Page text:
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The Tipping Point

There is something the matter with Kansas!
photo: Kate Englund

Bleecker Street, Saturday night: The air is edibly humid; partygoers clog the streets, clutching wads of bills in their sweaty hands. While everyone is out spending their cash, I'm busy making it, cocktail waitressing. As I seat four new customers with unidentifiable accents, I take a second to look around. Chichi Europeans look amused at authentic New York frenzy, Long Island chicks suck down cosmos like they've seen Carrie do on Sex and the City, old rich guys order tequila shots for cute girls. Money is flying everywhere. As usual, I'm darting around, serving nebulous fun in liquid form, beaming, and swooping up bills left on the shiny wooden tables.

After my new foursome's first round of drinks, I ask over the din, "Where are you from?" As effusive as can be, they tell me they're actors from Budapest, and it's their first night in New York. They're also enthusiastic and unrelenting drinkers. They eventually order $180 worth of drinks. Proud of my sales, I present them the check. They pay in cash, leaving me a tip of . . . $7. The radiant farewell smile I just gave them instantly turns into a scowl.

It's happened again.

Two middle-aged men from the Bronx, who've been sipping Jameson all night, overhear my complaint to another waitress. One winks and says, "Don't worry, sweetie, we'll take care of you." They leave me a crisp $50 bill.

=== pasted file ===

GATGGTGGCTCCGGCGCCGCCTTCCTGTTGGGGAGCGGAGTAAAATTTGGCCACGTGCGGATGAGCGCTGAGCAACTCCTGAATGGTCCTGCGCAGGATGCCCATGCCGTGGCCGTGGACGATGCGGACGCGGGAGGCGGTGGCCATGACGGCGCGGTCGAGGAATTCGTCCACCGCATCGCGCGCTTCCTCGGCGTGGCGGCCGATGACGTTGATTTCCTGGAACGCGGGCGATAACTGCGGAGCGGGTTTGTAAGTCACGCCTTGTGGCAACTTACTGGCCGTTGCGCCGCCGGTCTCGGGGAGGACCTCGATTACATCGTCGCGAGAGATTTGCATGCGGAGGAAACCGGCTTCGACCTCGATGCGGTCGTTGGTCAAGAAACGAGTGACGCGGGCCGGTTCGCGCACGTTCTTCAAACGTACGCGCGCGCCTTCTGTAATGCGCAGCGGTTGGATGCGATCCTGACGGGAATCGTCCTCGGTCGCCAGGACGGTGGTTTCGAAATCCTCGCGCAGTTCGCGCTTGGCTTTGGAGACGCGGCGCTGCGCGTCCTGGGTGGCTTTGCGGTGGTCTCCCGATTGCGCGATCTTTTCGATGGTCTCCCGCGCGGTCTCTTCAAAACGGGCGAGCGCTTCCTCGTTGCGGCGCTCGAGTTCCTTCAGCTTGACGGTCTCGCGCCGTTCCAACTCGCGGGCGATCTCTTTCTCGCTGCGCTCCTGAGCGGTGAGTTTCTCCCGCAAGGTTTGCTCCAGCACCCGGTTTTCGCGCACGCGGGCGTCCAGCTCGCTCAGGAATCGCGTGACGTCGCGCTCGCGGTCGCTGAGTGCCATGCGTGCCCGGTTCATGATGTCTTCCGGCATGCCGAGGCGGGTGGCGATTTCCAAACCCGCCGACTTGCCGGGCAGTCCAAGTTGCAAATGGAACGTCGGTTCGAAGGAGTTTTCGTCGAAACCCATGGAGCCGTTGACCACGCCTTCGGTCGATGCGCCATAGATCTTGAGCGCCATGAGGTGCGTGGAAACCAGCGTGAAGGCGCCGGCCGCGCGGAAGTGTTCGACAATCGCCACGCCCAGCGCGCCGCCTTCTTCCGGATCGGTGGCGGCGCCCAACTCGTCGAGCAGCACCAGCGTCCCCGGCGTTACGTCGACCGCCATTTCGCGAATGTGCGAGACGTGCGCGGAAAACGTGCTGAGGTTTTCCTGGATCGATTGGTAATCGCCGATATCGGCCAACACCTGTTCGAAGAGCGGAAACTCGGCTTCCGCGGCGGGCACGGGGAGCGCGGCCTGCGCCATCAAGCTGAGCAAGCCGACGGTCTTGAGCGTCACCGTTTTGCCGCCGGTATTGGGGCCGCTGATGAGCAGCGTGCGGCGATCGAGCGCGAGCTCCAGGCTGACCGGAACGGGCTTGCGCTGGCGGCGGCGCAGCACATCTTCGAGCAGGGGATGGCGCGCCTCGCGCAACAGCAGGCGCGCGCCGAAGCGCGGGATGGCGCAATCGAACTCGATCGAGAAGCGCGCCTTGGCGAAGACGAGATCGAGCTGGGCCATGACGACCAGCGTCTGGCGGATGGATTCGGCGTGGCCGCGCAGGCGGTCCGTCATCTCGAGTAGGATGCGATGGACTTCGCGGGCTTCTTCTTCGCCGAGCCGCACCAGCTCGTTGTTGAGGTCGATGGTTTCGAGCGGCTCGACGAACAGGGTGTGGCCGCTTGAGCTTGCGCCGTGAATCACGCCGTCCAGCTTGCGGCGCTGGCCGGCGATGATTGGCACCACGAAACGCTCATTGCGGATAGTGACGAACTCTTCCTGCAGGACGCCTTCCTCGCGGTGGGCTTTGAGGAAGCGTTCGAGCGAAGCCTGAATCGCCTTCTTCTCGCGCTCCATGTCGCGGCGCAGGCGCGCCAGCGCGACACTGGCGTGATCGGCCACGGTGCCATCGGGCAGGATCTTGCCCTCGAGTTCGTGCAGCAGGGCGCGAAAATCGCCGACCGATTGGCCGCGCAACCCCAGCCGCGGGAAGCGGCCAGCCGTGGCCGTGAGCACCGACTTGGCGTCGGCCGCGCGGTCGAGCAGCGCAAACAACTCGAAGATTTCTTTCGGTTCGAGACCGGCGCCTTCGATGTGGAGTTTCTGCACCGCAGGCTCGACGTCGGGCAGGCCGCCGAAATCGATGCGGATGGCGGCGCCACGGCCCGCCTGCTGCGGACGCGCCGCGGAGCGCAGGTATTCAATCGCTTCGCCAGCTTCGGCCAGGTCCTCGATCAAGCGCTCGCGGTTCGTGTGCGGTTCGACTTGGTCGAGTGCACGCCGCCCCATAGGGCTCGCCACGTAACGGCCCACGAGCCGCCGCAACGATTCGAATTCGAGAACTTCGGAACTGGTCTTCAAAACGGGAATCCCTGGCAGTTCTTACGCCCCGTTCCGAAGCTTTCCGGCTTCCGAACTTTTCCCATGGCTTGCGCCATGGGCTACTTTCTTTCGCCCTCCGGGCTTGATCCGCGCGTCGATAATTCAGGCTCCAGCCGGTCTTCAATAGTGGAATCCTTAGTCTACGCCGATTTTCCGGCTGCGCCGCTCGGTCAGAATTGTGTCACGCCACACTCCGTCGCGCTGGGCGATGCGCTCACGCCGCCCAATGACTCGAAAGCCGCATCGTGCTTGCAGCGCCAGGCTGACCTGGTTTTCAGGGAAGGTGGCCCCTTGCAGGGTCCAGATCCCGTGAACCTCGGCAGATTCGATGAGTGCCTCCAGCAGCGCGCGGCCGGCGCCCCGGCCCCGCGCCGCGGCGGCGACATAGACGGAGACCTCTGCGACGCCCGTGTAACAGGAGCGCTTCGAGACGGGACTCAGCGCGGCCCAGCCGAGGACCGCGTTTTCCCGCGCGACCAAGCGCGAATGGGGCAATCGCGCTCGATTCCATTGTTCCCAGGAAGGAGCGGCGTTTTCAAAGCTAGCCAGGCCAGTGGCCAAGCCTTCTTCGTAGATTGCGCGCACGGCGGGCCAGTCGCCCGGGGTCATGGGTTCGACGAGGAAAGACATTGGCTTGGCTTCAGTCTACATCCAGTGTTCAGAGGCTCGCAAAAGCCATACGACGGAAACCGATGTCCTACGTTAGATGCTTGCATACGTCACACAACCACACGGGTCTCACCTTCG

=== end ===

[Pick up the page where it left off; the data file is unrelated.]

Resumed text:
New Yorkers are the best tippers on earth. They've been aware of the minimum dollar-a-drink rule ever since they got their first fake ID on West 4th Street. Some don't like it, but most know it. And most do it. But whether they realize it or not, the tip they leave highly depends on the shrewdness of their server.

Waitresses, cocktail servers, and their privileged cousins, bartenders, are often thought of as shameless flirts, cheerful Pollyannas, manipulative sex goddesses, or tough-as-nails task jugglers. And we are. We take on one or more of these qualities, depending on the situation. A bunch of guys? Touch often, laugh often, generally validate their manhood. A stern eyebrow-raising couple? Be sure to check on them every five minutes. A group of loud, drunk women? Make friends with the bartender, so you can give them a couple rounds of free shots. As a rule, the drunker they are, the better they'll tip. Late-night service jobs aren't like the rest—there isn't as much double-the-tax-and-a-little-more logic as there is in your basic sit-down restaurant. If we show you a good time, we expect a tip. And New Yorkers usually oblige. We not only learn how to multitask and deal unflinchingly with sputtering drunks, but also to nurture a symbiotic tip-your-server relationship.

Nothing embodies the city's rat race mentality and capitalist go-getting more than the custom of tipping. This system was not thought up by wily waiters plotting a get-rich-quick scheme or by sleazy men ready to create an intricate sexual-exploitation dynamic. These things are part of the bigger picture, but both would be irrelevant were it not for the business owners' idea of tipping as salary in the first place. It certainly works out for my boss. Cocktail waitresses, unlike waitresses and bartenders, usually don't even get a piddling shift pay. As far as my manager is concerned, there is a direct correlation between my income and my ability to hustle. There are no guarantees, he once told me, but if you really work your ass off you can succeed here. And if you make $37 one night . . . hey, shit happens.